With the help of a 1998 guidebook, I set off in search of other city stairways in Cincinnati, and scrambled up and down quite a few. It was not only good for the glutes; it was strangely uplifting. The steps recalled a time when city government responded to a commonsensical need, as well as a time when people walked everywhere as a matter of course. These weren’t freestanding recreational paths designed for people in swaddled in Gore-Tex and isolated in earbuds; they were connections, part of the mycelium that tied a city together.
Which leads me to the other type of pedestrian infrastructure I explored while in Cincinnati.
The Skywalk was completed in 1997 connecting 15 downtown blocks, and comprising a network totaling 1.3 miles. Mostly, that network runs indoors through the second floor of various buildings with aquarium-like sky bridges linking one structure to the next. A 1982 travel story recommended the Skywalk for a visitors keen on exploring the city, noting that it connected “three hotels, four department stores, three banks, a dozen or so eating place and specialty shops. A portion of the Skywalk looks out over Fountain Square.”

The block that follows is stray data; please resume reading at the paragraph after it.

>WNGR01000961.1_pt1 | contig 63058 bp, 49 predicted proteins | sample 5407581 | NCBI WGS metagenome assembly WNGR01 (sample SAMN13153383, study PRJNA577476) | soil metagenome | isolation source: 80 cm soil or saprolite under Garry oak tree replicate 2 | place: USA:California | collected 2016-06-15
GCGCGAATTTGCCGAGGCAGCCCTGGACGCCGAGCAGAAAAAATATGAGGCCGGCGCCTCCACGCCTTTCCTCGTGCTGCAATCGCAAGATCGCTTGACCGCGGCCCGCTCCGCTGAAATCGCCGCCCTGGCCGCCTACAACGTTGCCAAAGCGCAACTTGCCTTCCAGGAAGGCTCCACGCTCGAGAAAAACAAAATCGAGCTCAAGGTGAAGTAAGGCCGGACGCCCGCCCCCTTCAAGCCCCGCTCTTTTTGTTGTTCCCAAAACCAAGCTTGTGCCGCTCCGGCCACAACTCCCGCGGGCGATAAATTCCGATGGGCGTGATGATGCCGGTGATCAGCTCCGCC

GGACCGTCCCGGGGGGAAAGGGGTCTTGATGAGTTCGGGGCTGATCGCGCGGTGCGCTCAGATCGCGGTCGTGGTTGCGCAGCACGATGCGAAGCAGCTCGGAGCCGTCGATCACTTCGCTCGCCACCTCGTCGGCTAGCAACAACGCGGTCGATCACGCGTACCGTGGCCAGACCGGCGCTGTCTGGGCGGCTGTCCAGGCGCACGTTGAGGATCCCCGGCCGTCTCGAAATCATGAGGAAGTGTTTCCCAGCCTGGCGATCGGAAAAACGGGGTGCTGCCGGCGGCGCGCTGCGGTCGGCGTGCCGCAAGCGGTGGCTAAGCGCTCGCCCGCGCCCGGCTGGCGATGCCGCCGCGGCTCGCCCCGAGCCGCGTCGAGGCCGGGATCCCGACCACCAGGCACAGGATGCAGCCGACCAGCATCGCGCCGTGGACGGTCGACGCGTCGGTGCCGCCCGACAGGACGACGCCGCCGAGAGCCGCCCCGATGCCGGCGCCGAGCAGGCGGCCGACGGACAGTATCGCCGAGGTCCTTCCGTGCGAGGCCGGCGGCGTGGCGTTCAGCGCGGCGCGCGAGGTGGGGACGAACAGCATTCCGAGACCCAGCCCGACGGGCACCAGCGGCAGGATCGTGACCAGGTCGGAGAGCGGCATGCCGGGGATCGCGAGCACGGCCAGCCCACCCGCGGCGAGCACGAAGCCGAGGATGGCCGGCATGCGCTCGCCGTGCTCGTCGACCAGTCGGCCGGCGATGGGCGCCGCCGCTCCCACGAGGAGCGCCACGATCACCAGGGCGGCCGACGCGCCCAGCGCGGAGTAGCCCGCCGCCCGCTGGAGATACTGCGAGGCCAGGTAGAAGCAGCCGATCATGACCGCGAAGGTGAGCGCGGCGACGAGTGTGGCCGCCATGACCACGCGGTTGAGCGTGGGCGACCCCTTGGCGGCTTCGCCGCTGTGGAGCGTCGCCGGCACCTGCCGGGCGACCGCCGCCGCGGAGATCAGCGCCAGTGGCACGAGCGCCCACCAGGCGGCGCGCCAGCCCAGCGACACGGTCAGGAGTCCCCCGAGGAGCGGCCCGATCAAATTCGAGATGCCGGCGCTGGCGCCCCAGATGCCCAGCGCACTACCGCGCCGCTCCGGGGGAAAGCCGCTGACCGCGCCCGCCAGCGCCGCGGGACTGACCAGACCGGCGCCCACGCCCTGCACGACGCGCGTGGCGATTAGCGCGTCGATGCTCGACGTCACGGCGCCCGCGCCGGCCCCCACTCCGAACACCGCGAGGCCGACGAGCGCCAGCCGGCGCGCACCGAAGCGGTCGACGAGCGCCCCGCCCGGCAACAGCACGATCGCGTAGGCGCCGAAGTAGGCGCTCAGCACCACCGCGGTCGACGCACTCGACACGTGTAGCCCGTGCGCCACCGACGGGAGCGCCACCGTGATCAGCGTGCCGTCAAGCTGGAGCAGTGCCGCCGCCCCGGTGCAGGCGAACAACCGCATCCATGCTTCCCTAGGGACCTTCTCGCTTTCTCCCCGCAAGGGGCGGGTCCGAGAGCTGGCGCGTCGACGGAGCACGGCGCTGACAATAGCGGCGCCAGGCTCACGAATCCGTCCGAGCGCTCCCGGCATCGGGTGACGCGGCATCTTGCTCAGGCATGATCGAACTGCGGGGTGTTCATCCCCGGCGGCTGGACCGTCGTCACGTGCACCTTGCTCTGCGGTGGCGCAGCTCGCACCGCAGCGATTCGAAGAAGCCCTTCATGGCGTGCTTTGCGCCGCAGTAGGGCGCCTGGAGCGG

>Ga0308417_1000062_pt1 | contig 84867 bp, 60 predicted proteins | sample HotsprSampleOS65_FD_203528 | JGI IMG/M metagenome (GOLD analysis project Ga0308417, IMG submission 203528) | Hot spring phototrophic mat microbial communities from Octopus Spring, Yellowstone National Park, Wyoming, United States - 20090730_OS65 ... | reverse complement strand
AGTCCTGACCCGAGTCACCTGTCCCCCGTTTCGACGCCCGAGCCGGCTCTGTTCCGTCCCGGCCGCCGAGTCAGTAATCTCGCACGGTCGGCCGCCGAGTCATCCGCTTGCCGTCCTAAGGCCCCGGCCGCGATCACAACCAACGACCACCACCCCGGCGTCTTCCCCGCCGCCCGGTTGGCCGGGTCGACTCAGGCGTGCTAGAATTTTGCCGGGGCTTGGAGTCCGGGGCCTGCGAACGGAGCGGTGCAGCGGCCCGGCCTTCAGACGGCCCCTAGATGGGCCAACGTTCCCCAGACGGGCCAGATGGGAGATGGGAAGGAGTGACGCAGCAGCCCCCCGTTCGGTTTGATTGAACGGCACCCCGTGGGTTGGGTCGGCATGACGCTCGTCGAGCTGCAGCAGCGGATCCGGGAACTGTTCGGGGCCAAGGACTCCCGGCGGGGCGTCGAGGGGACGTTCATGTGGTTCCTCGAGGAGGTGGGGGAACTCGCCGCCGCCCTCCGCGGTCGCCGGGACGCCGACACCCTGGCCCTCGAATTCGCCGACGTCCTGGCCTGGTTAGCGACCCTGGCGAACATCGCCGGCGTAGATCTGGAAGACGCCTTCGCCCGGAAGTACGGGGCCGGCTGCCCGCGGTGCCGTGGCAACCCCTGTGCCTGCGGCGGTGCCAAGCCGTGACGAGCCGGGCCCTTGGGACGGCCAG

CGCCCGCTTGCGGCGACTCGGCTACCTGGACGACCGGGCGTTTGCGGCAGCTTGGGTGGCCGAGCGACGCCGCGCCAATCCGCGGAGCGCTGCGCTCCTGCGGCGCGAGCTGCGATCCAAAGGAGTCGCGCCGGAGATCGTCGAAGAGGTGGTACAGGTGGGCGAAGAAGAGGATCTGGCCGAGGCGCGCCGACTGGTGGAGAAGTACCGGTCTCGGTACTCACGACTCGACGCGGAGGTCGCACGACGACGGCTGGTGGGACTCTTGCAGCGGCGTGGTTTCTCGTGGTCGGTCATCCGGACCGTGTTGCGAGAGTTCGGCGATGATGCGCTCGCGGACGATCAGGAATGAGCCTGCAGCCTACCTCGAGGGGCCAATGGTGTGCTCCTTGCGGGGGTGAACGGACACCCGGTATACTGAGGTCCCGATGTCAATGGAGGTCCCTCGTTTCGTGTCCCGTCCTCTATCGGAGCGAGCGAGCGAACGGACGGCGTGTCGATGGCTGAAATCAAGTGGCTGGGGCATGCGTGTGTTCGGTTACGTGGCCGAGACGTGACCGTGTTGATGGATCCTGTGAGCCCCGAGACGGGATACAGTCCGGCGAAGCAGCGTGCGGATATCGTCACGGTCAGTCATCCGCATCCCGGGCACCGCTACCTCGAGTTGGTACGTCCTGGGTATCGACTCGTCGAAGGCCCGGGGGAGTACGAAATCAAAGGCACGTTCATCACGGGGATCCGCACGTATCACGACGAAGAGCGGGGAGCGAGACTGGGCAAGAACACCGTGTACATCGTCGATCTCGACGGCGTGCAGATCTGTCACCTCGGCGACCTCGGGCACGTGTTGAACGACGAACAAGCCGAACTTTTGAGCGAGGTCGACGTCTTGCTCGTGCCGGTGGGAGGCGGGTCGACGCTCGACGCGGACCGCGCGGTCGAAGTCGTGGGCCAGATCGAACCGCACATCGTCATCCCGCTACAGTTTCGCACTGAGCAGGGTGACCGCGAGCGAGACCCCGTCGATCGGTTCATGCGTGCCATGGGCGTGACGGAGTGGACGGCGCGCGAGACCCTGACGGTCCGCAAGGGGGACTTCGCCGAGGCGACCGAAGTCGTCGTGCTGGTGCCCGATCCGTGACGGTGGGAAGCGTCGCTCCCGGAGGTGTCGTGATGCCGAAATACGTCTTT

I started at my hotel, and set off into a hermetically sealed world. I quickly learned it had long ago lost its gee-whiz, Jetson-age sleekness, and now felt dated and antiquated. It’s essentially a dystopian Habitrail for humans.
In one segment, between a hotel and a convention center, great puddles spread across the indoor walk from leaks following that morning’s rain. Some windows were fogged up, shielding views of the street. It smelled like a poorly stored sleeping bag. Moving through the air-conditioned mezzanines of hotels and malls, and then back into skybridges through sets of double doors was like passing through pressure locks, each with their own smells and temperatures and stuffiness levels. Nothing about it was natural or inviting.
(Later that day, I also marveled at a second-story connector, independent of the Skywalk system, at the Hamilton County Courthouse. The east side of this sophisticated neoclassical building is pierced by a menacingly long and windowless tube that links to a parking garage. It looks like the rostrum of an assassin bug stabbing into its prey to suck out its innards.)
For a brief time, in the 1970s and 1980s, skywalks and sky bridges were all the rage, like macramé and pukka shells. They offered salvation for declining cities, and cities in turn embraced them — most notably Minneapolis, but others also struck up dalliances, including Denver, Rochester, Memphis, and Atlanta.
Described at the time as “graceful slivers of of glass and steel,” they were lavished with awards by architecture groups and hailed as victories in the battle to reclaim urban life — “building owners will have to install walkways just like air-conditioning,” predicted the Minneapolis city engineer.